SEATTLE (AP) — Representatives for all but one of the nine passengers killed in a seaplane crash near Washington state’s Whidbey Island are suing the aircraft’s charter operator and its manufacturer.
The three lawsuits, filed Tuesday in King County Superior Court, say the companies are responsible for the victims’ deaths, The Seattle Times reported.
The lawsuits name Northwest Seaplanes and De Havilland Aircraft of Canada, along with other aviation entities, as defendants. The single-engine De Havilland Canada DHC-3 Turbine Otter that crashed was owned by Northwest Seaplanes.
The crash was “entirely preventable” and the aviation companies are liable for damages, one complaint alleges. All the lawsuits are similar in their allegations and in the descriptions of the pain and suffering they say the victims faced just before their deaths.
Representatives for the estates of Lauren Hilty, 39, who was 8 months pregnant at the time; Joanne Mera, 60; Gabrielle Hanna, 29; and Sandra Williams, 60, filed one wrongful death lawsuit. Mera was a business owner from San Diego. Hanna was a Seattle lawyer on her way home from a friend’s wedding. Williams was a civil rights activist who founded a community center and Black newspaper in Spokane.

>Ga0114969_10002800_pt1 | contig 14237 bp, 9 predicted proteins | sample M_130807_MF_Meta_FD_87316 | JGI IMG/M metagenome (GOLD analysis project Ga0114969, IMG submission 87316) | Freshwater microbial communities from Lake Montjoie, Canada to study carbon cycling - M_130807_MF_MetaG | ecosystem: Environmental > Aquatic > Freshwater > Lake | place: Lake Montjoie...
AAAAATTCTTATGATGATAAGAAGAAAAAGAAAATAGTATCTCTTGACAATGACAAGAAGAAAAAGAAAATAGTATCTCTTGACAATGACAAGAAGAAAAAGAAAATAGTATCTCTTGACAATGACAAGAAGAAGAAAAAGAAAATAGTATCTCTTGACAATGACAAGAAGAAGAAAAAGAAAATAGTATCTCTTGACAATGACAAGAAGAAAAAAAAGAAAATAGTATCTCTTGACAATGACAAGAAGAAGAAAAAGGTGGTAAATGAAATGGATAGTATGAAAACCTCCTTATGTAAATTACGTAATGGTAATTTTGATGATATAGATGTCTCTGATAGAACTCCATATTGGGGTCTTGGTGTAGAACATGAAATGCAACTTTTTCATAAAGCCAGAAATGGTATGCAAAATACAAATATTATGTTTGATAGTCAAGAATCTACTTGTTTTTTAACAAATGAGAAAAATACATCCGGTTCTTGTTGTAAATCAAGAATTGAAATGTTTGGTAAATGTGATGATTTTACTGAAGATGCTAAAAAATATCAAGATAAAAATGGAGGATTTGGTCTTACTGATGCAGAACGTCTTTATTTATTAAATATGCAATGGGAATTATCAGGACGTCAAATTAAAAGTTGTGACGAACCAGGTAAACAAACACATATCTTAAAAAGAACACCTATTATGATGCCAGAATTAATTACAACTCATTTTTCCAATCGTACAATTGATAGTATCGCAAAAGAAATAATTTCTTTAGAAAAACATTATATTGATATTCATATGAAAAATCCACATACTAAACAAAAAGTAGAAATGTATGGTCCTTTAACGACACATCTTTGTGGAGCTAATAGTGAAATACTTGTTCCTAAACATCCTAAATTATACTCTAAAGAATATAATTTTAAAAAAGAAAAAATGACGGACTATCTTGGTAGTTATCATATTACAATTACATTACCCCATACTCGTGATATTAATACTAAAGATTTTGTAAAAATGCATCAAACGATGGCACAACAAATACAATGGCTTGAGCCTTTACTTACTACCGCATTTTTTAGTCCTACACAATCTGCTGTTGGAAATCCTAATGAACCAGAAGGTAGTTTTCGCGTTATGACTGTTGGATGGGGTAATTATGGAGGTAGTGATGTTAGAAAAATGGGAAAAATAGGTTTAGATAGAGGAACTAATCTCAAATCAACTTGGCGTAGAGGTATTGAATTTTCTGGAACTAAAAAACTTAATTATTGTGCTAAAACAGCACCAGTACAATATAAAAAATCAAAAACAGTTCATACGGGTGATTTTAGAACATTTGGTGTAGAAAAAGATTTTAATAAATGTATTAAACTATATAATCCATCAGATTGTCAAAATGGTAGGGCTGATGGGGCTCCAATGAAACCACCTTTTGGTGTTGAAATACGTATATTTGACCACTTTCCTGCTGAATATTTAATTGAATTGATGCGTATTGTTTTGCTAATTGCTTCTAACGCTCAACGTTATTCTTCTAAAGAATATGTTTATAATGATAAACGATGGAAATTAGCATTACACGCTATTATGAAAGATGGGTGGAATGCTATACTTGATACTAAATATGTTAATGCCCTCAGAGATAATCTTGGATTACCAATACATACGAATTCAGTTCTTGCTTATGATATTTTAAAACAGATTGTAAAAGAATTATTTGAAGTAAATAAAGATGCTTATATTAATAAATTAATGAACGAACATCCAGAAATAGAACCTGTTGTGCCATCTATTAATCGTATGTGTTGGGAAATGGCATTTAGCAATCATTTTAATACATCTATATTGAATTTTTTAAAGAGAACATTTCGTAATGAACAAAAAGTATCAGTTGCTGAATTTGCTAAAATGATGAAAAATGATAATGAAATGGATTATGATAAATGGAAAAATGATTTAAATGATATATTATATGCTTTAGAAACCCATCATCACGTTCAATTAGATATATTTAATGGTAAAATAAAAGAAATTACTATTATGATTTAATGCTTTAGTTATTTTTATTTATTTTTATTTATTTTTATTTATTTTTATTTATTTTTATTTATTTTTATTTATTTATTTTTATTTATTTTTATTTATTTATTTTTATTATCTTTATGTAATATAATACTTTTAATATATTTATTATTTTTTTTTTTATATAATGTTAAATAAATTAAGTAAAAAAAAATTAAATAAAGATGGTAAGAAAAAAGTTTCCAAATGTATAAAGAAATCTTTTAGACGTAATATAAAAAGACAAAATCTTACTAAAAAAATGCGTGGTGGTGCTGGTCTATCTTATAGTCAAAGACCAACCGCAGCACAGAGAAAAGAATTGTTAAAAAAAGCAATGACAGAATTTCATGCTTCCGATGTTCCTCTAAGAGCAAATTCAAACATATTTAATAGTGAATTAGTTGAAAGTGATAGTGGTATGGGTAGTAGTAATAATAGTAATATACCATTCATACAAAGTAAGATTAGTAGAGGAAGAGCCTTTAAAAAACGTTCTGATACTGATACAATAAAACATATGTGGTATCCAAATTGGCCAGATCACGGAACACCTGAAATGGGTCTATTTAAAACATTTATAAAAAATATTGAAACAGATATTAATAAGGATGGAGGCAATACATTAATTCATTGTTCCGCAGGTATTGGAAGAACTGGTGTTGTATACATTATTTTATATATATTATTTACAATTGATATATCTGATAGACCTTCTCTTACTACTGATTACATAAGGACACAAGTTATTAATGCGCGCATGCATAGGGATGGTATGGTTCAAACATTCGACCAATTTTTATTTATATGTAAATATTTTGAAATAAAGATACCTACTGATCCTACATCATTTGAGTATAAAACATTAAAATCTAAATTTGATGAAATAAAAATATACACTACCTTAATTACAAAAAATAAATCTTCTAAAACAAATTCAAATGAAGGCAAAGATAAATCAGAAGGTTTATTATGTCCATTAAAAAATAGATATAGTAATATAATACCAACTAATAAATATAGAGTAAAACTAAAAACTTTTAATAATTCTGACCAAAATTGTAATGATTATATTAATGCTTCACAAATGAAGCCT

Representatives for Hilty’s husband, Ross Mickel, 47, and Remy Mickel, their 22-month-old son, filed the second lawsuit. Hilty, Mickel and Remy were returning to their home in Medina, Washington, from a Labor Day weekend trip.
Representatives for Rebecca and Luke Ludwig, a Minnesota couple who had two children, filed the third lawsuit.
Longtime commercial pilot Jason Winters and passenger Patricia Hicks, a retired teacher and Williams’ partner, also died in the crash.
A preliminary investigation from the National Transportation Safety Board found a component that moved the plane’s horizontal tail stabilizer had come apart. This left the pilot without the ability to control the aircraft’s pitch, causing it to plummet in a near-vertical descent into the water.
Nate Bingham, an attorney representing the Ludwigs’ families, said Thursday the plane crashed because of “an antiquated design with a single point of failure.”
The lawsuits allege the defendants and their subsidiaries should have maintained and inspected the aircraft and had a duty to ensure a safe flight.
Northwest Seaplanes and De Havilland Aircraft of Canada did not respond Thursday to requests by the newspaper for comment, and attempts to reach the companies by The Associated Press were not immediately successful.
Northwest Seaplanes said last year it was “heartbroken” over the incident and was working with the FAA, NTSB and Coast Guard.